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Vacant and abandoned buildings: A favorite arson target

April 30, 2018

A building damaged by arson


It’s been the neighborhood eyesore for years: peeling paint, broken windows, weeds and trash everywhere. There’s no one living there to get hurt. So who cares if someone sets it on fire? You should.

Arson fires in vacant and abandoned buildings are more of an issue than you think, even here in Minnesota. And if you think they’re only a problem in urban areas, think again. One of the most recent fires at an abandoned property was on April 13 in rural Dodge County.

So why should we care about abandoned buildings burning? For one thing, the fire can spread to nearby occupied buildings, endangering the lives and property of people who live and work nearby. For another, fires in vacant and abandoned buildings tend to injure firefighters more often than other fires, according to the National Fire Protection Agency.

If you think about it, it makes sense that fires in vacant and abandoned buildings can be more dangerous than those in other structures. An abandoned building is likely to have deteriorated with age and weather, making it more combustible. It could be the subject of vandalism and urban mining – that’s when people steal wiring and pipes from a building – which can create more pathways for smoke and fire to spread. It could also be used as a trash dump, which would involve combustible or even explosive materials.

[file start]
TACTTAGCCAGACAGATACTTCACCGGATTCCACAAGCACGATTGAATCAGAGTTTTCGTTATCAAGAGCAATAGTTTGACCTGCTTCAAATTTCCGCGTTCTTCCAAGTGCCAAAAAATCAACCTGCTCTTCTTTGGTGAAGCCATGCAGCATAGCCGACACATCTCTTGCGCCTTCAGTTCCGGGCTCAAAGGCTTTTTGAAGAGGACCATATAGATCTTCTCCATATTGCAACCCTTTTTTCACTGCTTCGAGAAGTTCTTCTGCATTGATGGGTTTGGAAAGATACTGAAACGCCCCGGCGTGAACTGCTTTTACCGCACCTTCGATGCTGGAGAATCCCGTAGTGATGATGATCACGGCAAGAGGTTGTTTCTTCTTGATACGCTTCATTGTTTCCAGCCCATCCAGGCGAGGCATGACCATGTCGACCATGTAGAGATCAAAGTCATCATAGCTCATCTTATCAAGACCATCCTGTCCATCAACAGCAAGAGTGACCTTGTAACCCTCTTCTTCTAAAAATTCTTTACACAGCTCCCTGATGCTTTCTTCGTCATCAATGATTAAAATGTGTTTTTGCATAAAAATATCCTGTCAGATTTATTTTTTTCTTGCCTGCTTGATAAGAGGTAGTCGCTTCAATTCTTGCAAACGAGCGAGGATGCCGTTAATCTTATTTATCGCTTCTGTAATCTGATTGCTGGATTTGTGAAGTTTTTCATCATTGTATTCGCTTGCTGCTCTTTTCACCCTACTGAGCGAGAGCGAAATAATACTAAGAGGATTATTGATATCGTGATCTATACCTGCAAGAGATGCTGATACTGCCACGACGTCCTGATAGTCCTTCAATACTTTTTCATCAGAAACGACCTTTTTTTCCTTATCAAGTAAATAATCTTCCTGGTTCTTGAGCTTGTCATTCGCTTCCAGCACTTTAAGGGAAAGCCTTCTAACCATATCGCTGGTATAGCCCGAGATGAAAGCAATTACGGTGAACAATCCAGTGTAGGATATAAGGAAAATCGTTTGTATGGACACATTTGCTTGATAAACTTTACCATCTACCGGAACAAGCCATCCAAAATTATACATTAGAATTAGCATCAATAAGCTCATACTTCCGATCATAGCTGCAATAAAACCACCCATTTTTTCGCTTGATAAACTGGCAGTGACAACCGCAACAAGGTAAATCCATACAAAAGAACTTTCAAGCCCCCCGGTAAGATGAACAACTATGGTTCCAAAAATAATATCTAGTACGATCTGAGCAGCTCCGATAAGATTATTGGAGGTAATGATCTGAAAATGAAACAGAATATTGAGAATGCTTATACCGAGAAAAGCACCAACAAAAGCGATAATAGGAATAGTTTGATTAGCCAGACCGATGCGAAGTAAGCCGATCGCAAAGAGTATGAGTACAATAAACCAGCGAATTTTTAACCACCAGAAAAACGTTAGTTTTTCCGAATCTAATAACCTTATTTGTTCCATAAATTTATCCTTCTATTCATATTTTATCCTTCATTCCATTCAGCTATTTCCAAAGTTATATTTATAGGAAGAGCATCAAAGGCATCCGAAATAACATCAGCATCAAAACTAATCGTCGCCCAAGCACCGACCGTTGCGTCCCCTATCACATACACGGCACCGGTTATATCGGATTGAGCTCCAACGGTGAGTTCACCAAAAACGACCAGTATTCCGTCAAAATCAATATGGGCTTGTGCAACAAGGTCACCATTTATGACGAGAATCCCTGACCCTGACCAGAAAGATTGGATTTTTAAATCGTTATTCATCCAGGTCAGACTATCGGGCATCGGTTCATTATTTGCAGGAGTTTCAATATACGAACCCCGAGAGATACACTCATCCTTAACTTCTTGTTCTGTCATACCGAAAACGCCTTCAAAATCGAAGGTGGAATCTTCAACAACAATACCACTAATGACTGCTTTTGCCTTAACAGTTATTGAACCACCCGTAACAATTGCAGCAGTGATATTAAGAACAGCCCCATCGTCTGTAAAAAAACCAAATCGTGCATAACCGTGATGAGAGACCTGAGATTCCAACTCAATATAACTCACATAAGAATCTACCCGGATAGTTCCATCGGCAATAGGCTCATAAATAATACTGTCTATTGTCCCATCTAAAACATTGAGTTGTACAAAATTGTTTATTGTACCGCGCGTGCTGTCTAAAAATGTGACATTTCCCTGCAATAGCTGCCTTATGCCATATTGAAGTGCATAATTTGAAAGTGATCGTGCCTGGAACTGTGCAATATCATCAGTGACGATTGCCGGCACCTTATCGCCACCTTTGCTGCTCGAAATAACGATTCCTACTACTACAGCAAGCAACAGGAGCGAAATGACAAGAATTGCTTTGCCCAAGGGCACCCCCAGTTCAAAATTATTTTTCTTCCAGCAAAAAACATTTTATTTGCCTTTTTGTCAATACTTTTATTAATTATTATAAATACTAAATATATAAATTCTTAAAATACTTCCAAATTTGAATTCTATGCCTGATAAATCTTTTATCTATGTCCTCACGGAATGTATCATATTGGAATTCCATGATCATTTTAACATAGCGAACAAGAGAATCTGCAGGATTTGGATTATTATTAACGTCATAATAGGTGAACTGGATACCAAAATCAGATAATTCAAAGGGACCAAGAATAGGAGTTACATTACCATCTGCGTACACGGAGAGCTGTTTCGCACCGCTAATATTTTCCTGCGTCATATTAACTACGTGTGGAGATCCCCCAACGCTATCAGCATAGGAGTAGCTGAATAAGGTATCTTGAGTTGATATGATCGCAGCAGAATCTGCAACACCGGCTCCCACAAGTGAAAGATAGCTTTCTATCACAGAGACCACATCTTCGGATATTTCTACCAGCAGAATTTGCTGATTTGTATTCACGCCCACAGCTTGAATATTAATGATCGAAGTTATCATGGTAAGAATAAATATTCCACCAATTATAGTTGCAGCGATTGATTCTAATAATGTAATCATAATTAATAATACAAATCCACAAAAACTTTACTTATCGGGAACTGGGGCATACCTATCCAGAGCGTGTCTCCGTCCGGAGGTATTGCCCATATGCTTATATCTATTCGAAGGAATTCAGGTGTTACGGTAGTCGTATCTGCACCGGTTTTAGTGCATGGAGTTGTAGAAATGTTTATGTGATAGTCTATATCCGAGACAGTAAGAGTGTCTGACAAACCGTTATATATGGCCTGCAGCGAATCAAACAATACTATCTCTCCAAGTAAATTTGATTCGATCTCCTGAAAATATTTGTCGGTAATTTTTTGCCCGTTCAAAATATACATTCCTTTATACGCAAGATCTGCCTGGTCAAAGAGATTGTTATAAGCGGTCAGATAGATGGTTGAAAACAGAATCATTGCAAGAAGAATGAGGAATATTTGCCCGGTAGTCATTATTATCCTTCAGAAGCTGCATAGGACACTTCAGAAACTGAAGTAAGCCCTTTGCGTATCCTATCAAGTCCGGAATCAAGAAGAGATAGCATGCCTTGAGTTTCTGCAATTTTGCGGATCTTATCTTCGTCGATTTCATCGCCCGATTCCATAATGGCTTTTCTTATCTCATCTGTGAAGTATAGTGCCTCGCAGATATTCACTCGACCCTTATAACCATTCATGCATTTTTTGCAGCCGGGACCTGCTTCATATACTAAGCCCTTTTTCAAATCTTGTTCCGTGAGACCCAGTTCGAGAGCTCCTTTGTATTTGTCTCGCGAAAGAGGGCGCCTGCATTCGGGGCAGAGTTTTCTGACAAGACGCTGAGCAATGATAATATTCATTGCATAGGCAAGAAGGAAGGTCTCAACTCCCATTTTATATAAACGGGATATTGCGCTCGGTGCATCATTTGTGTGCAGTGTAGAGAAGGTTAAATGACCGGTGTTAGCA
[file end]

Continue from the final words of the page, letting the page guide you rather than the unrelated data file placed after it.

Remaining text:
What’s more, buildings that seem to be vacant tend to be more tempting targets for arsonists. But just because a building is abandoned doesn’t mean it’s vacant. It’s possible there are squatters inside, children playing, teens partying, or people doing any one of a number of criminal activities. All of these people would be in danger were the building to catch fire.

Every month, investigators from the State Fire Marshal Division assist local fire departments on intentionally set fires in vacant or abandoned buildings. In fact, there were 50 of them in Minnesota in 2017 – that’s 18 percent of the total building arson fires, and it’s the highest in five years (the lowest was in 2015, with 30).

May 6-12 is National Arson Awareness Week, and this year’s theme is “Reducing Arson at Vacant Abandoned Buildings.” It’s a great time to take note of any vacant or abandoned buildings in your neighborhood, and report them to your city or local fire department. You can also ask if they have a board-up program to help mitigate the risk. And remember: If you have information about a suspicious fire, you can call the Minnesota Arson Hotline at 800-723-2020 or go online to submit a tip on their website.

So next time you’re walking Rufus, give some thought to that abandoned house in the neighborhood and take this opportunity to do something about it.